Historic iron scow moves for first time in 101 years, closer to Niagara Falls ledge

The remains of an iron scow lodged in the Niagara River since August 1918 have moved for the first time in more than 100 years after strong winds and heavy rain battered the Canadian falls.

Niagara Parks officials announced Friday that the historic site, which lies just 656 yards from the brink of the Horseshoe Falls, was dislodged Thursday because of a storm.

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Senior Manager of Heritage Jim Hill said in a news release that the dumping barge “appears to have flipped on its side and spun around,” adding that it appeared to have shifted about 164 feet downriver from its initial resting place.

“What we think has happened now is it's turned and twisted in the very heavy current flow of the river and is stuck where it is now and it could be stuck there for days or it could be stuck there for years. It’s anyone’s guess.”

The scow, now heavily deteriorated, represents one of the most dramatic rescues in the Niagara River’s history.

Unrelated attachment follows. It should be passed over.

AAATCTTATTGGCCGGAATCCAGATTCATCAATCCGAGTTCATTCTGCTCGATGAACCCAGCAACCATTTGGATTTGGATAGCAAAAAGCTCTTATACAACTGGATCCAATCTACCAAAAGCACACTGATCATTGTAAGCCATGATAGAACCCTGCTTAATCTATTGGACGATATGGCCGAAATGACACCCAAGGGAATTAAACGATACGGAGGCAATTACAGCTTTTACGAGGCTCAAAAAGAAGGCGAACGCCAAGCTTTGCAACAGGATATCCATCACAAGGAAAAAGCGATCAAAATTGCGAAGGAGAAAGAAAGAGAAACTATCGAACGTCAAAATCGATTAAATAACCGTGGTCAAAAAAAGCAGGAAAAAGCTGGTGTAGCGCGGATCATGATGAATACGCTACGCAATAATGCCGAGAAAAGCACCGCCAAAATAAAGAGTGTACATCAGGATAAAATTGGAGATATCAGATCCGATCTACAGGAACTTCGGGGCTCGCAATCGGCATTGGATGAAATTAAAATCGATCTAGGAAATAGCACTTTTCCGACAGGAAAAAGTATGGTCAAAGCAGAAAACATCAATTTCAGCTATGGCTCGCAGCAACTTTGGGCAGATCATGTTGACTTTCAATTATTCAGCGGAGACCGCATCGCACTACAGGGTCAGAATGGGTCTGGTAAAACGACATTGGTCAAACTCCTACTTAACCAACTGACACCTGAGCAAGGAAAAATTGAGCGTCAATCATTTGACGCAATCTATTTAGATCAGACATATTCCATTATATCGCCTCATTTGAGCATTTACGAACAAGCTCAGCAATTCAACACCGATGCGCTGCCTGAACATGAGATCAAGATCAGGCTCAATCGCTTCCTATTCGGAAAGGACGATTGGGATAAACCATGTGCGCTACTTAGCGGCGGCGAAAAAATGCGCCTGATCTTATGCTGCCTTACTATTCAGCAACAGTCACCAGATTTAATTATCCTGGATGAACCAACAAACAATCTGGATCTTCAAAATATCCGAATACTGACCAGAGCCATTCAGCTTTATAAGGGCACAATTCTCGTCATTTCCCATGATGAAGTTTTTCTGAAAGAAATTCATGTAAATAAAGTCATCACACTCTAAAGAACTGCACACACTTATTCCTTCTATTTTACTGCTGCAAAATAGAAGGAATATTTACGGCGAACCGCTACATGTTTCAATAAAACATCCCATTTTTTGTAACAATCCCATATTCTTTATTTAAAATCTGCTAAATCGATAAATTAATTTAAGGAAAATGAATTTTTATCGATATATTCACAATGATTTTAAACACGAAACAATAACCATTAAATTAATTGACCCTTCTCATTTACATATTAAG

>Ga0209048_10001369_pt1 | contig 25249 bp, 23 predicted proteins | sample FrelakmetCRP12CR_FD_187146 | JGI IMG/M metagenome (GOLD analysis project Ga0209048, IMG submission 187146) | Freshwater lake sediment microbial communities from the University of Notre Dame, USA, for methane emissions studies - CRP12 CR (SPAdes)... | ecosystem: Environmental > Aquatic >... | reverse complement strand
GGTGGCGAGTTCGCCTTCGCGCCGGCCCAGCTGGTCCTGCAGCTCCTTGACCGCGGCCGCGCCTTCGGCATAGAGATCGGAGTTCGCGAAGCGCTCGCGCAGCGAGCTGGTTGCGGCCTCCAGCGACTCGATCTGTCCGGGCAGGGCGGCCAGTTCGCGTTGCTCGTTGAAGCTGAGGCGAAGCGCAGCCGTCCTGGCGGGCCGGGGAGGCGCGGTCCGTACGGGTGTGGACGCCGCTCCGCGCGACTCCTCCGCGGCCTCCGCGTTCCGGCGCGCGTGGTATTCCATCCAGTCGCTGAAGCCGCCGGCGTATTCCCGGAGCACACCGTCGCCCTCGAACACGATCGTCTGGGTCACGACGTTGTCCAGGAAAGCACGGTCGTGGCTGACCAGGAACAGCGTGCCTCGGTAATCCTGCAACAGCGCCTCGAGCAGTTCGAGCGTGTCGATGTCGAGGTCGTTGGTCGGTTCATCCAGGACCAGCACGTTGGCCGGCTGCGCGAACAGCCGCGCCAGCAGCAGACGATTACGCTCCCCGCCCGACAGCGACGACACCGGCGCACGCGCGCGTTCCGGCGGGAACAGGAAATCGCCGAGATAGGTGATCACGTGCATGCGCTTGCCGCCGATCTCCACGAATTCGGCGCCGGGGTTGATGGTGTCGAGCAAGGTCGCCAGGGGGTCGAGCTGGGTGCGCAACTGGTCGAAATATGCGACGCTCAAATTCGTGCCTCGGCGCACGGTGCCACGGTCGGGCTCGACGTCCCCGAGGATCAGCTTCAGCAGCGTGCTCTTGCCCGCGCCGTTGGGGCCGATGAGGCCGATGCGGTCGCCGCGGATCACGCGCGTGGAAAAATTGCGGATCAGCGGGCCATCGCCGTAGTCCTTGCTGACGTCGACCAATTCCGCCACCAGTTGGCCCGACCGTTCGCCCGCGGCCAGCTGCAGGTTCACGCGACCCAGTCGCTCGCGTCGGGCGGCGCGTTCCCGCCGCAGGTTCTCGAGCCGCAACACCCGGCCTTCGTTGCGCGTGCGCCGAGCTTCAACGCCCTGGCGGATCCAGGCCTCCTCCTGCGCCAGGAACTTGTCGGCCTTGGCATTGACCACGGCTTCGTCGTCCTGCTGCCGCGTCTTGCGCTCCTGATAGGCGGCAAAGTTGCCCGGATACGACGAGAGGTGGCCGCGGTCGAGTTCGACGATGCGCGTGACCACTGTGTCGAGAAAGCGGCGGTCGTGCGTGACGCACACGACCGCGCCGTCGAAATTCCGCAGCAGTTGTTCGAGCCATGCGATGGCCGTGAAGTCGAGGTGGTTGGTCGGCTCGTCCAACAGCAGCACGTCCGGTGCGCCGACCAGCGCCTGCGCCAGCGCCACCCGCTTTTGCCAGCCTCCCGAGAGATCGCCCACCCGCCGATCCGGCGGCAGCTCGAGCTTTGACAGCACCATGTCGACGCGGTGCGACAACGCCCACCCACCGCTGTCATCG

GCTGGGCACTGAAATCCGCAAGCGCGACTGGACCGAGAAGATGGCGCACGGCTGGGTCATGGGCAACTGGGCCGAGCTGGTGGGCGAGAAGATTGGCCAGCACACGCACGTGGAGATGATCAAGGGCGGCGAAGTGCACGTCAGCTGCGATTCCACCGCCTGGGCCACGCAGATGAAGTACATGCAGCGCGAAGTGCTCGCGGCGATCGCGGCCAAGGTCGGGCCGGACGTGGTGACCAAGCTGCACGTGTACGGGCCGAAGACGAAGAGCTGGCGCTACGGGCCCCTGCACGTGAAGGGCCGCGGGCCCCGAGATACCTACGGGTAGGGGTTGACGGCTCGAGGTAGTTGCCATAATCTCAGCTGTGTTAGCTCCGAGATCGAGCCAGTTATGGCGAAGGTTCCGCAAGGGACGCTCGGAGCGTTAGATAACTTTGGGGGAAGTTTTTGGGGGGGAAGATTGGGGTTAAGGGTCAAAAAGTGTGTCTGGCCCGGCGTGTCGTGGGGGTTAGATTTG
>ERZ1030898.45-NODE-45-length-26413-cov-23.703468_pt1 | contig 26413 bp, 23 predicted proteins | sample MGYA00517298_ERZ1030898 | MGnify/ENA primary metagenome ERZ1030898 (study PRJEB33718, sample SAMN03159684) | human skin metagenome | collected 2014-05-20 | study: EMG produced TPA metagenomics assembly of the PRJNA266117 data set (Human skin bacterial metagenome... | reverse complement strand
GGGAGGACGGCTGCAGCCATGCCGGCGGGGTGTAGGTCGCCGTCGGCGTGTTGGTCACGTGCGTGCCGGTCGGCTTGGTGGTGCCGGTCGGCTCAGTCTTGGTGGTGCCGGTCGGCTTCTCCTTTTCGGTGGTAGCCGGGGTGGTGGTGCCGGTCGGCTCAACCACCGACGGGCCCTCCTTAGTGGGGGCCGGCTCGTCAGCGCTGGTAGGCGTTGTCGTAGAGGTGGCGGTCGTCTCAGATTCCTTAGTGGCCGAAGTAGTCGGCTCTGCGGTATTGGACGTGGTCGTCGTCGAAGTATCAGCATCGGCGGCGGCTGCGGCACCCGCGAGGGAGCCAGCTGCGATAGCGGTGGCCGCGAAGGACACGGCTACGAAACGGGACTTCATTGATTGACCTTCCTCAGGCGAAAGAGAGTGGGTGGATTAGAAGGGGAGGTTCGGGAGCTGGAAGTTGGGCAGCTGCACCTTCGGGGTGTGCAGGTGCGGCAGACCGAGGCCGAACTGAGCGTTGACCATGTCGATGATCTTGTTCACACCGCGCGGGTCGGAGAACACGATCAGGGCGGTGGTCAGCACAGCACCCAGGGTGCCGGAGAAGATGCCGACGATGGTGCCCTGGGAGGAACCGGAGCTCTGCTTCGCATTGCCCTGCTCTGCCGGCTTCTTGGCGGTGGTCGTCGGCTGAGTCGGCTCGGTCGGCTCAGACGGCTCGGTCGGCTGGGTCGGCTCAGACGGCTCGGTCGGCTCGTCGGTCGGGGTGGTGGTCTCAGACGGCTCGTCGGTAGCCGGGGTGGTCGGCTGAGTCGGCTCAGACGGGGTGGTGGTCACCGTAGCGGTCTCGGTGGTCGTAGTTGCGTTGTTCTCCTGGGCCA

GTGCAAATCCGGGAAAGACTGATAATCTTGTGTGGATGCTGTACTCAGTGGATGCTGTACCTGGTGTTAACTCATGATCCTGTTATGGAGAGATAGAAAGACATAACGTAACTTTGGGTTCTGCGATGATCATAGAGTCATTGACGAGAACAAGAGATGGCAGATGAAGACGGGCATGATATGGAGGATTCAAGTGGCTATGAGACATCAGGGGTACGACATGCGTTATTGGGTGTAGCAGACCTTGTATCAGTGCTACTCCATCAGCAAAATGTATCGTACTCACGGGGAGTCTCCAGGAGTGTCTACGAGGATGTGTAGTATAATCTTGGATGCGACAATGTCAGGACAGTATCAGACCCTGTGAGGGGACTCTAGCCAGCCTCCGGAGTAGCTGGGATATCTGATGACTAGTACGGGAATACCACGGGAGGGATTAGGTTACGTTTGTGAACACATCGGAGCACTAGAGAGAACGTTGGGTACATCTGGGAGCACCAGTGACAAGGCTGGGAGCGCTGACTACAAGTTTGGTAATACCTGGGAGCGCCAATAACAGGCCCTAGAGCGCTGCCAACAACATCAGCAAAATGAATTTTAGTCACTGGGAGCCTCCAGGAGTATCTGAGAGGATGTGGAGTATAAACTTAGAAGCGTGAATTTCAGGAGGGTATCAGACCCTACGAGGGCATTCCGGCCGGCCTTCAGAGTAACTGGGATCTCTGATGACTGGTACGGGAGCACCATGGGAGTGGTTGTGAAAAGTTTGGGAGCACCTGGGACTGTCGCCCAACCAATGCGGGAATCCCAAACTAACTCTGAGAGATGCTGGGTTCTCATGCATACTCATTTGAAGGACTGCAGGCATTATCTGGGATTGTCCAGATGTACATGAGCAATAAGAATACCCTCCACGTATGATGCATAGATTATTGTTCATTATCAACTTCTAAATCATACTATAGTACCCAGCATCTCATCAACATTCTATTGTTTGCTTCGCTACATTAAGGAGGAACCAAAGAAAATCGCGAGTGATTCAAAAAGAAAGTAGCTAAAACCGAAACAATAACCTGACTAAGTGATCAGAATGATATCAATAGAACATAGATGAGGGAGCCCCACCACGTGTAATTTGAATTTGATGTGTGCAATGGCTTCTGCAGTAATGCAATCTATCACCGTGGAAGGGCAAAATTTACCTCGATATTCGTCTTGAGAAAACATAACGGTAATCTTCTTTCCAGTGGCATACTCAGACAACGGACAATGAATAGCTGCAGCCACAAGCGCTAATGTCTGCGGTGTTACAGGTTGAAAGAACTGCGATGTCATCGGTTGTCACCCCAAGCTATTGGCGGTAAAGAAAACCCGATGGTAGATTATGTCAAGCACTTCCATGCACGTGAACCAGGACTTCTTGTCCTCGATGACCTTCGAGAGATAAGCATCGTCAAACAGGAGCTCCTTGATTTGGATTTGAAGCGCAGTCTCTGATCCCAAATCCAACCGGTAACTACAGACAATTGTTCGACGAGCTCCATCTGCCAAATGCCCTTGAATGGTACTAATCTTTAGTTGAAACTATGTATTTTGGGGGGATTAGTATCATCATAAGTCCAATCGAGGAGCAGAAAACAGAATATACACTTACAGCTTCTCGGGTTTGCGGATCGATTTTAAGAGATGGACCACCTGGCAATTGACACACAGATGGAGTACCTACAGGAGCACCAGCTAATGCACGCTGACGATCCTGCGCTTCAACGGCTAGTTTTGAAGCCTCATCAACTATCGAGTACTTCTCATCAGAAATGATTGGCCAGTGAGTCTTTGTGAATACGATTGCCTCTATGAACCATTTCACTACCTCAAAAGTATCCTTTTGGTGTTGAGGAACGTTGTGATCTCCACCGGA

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On August 6, 1918, the scow broke loose from its tug during a dredging operation. According to the Niagara Parks website, it drifted into the midstream and headed directly towards the falls. The two crewmen trapped aboard acted quickly and opened the dumping doors which slowed the vessel down.

It eventually became trapped on a bed of rocks where it remained until this week.

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Hill said Friday that while the scow appears to be in place for now, he doesn’t know if that’s where it will remain.

“Will it stay in place? Well it’s been stuck there for 101 years.”

Ontario was hit with a strong storm on Thursday that saw wind gusts of up to 58 mph and initially left more than 98,000 Hydro One customers without power.